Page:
To me, the only angle from which this scheme makes any real sense is as a government favour to VI building and property lobbyists and party political donors. Sorry if this sounds like crazy conspiracy theorist thinking but it geniuinely is what I think.

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  • markj69 str05 says:

    will @3…. you sum it up well, although casting the net a little too narrow: ‘….because prices are simply beyond reach for many first timers.’ You should also include the majority of people with property, otherwise why else would BOE IR be so low? Fear of a catastrophy.

    The simple question that really does need to be asked and answered is what is an acceptable salary vs house price ratio? 3, 4, 5, 6 x salary???
    History seems to indicate 3.5 to 4 x as an approx’ ratio. So ask the question and do the maths. Avg salary £25k, avg’ property £160K = 6.4 times salary. So if wage inflation is static, and house prices being protected, then it must be deemed 6.4x is reasonable.

    Unaffordable for most. Even if lending ratios were to rise to this level again. But that is part of what caused this problem.

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  • markj69 str05 says:

    HOUSE PRICES ARE TOO HIGH.

    We do not need help obtaining more debt. We need the prices to be realistic.

    So, Mr Cameron, what is a realistic salary/price ratio? Care to comment?

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  • This from yesterday’s DCLG House Price Index (which may have gone unnoticed):-

    Prices for new properties were 8.8 per cent higher on average than a year earlier whilst prices for pre-owned dwellings decreased by 0.4 per cent.

    That looks like one eye watering instant depreciation, waiting in the wings, for any exploitable ‘property novice’.

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  • Is that 8.8 per cent higher due to larger loans becoming available?

    I wonder.. If the banks tried an experiment where they would lend anyone a million to buy a static caravan / mobile home, would this really push all mobile home prices up to a million?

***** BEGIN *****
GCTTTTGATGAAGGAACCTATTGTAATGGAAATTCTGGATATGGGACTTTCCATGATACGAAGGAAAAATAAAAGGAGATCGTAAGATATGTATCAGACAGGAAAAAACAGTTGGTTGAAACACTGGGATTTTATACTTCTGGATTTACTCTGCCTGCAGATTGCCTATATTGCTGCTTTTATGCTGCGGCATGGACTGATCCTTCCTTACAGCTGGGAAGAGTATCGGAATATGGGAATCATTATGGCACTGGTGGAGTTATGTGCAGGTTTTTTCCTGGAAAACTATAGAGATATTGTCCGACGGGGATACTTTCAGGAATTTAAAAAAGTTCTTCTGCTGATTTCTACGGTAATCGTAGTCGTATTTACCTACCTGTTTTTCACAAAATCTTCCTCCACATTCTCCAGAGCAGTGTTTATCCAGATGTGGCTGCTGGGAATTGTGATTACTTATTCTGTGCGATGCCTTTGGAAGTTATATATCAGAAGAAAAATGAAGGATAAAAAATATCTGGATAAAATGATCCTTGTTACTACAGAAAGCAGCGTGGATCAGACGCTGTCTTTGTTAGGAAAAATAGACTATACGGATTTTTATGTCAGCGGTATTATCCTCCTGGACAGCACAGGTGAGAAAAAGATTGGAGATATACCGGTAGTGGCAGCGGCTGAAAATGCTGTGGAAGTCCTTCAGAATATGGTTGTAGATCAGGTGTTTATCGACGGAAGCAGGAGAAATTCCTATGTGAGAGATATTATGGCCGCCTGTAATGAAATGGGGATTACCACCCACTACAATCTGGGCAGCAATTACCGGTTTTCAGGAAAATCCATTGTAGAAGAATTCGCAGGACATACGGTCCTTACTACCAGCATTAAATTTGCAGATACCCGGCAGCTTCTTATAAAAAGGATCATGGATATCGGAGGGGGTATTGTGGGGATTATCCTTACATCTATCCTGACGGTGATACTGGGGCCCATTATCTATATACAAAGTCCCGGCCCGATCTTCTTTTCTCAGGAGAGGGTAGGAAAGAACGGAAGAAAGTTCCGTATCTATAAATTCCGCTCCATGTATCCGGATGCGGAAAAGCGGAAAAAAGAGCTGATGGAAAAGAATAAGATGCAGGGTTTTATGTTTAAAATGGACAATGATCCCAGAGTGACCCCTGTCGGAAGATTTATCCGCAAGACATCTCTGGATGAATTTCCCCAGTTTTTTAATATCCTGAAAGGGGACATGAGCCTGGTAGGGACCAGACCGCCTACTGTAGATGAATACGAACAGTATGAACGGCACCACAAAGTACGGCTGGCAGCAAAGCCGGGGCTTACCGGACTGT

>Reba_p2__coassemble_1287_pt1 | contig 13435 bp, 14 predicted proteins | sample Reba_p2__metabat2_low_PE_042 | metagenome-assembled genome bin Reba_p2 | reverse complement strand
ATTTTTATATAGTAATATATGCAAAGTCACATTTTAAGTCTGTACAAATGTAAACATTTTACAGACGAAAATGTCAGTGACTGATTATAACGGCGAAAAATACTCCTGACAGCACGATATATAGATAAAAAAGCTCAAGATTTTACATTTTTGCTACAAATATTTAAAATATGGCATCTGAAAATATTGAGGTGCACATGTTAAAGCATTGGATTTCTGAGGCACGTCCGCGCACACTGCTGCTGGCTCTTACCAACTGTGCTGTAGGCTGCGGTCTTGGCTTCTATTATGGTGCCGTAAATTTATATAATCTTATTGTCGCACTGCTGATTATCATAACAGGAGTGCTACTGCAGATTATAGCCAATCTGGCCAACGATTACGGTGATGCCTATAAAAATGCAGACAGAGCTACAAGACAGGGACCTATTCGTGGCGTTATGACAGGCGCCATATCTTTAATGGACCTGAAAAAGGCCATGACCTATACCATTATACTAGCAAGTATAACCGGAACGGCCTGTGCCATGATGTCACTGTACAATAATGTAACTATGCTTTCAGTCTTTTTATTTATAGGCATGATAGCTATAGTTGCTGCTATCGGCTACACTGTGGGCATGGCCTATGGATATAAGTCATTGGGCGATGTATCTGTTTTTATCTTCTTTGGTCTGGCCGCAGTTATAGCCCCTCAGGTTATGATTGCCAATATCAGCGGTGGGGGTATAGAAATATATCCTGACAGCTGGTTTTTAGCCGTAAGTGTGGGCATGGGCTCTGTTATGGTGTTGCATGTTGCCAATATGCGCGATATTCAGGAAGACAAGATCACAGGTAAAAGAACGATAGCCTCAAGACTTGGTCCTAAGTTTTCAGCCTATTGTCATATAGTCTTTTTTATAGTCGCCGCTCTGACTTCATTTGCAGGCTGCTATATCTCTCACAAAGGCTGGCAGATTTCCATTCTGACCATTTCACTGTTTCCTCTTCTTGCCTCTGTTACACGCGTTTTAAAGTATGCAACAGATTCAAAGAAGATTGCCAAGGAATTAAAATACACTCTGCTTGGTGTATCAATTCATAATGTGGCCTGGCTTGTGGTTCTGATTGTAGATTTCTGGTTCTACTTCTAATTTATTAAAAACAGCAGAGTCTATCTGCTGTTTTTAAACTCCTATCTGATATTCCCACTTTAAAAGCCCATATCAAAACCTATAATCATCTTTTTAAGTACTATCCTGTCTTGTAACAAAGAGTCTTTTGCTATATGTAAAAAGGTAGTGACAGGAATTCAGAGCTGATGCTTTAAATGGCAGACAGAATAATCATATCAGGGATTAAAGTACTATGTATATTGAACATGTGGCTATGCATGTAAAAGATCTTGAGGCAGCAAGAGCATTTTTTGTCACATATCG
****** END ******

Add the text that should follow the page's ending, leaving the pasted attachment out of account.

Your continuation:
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  • bidin'matime says:

    This scheme is good news for us waiting for HPC, for all the reasons mentioned above: scarce funds going into new builds instead of existing properties must drive prices down. The only winners are the builders (and the rest of us to the extent that it keeps people off the dole). I just feel sorry for the young people who get caught up in this and become ‘mortgage prisoners’ due to being unable to (a) remortgage to a better deal and (b) sell and move on.

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  • mark wadsworth says:

    Markj69: “So, Mr Cameron, what is a realistic salary/price ratio? Care to comment?”

    He did, here:

    http://www.beaconfinancialtraining.co.uk/david-cameron-encourages-lenders-to-increase-mortgage-lending-1609.html

    The Prime Minister stated:

    “In a way the pendulum has now swung too far the other way. If you are a single person, you are earning a decent salary, you go to the bank or building society, you are actually quite a good risk, they won’t give you 80 per cent of the value, they won’t give you four times your salary. So we are working with them to try and say, look of course we don’t want to see the unsustainable boom of the past, but we’ve got to get proper lending, respectable lending going again.”

    So he appears to think that house price 5 times wages and mortgage 4 times wages is perfectly reasonable.

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  • I lost out in 2003 by taking note and listening to comments on this site and rented, never again, buy a house and get on with your life, a house is for life and since 2003 I RENTED FOR 5 FLIPPING YEARS!!!! What a waste of my time and money paid out/lost in rental payments. This site is mainly HPC wannabes sorry but there you go, get realistic, they will not plunge!

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  • In the old days tories came from industry, now they just come straight from Oxbridge, they have no idea how markets work.

    If you want to make housing affordable you have to tackle the demand side of the equation, raise interest rates, tax 2nd homes, restrict B2L. Less demand vs. rising supply = affordable homes.

    But I agree with most commentators this will come to nought. The banks are still deleveraging so their is no extra money here.
    If they really want to encourage house building, start taxing landbanks. Then they’d have to build and sell even at a loss (loss due to them overpaying for their land and not because house prices are too low).

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  • markj69 str05 says:

    Nice find MW.

    So, avg’ salary = £25k. This equates to an avg’ house price of £125k. Sounds good to me. 22% drop in house prices expected. Plus an overshoot!

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  • My guess is the 8.8% rise for new builds is down to a shift from cheap(ish) city centyre appartments to more expensive shoe box family housing.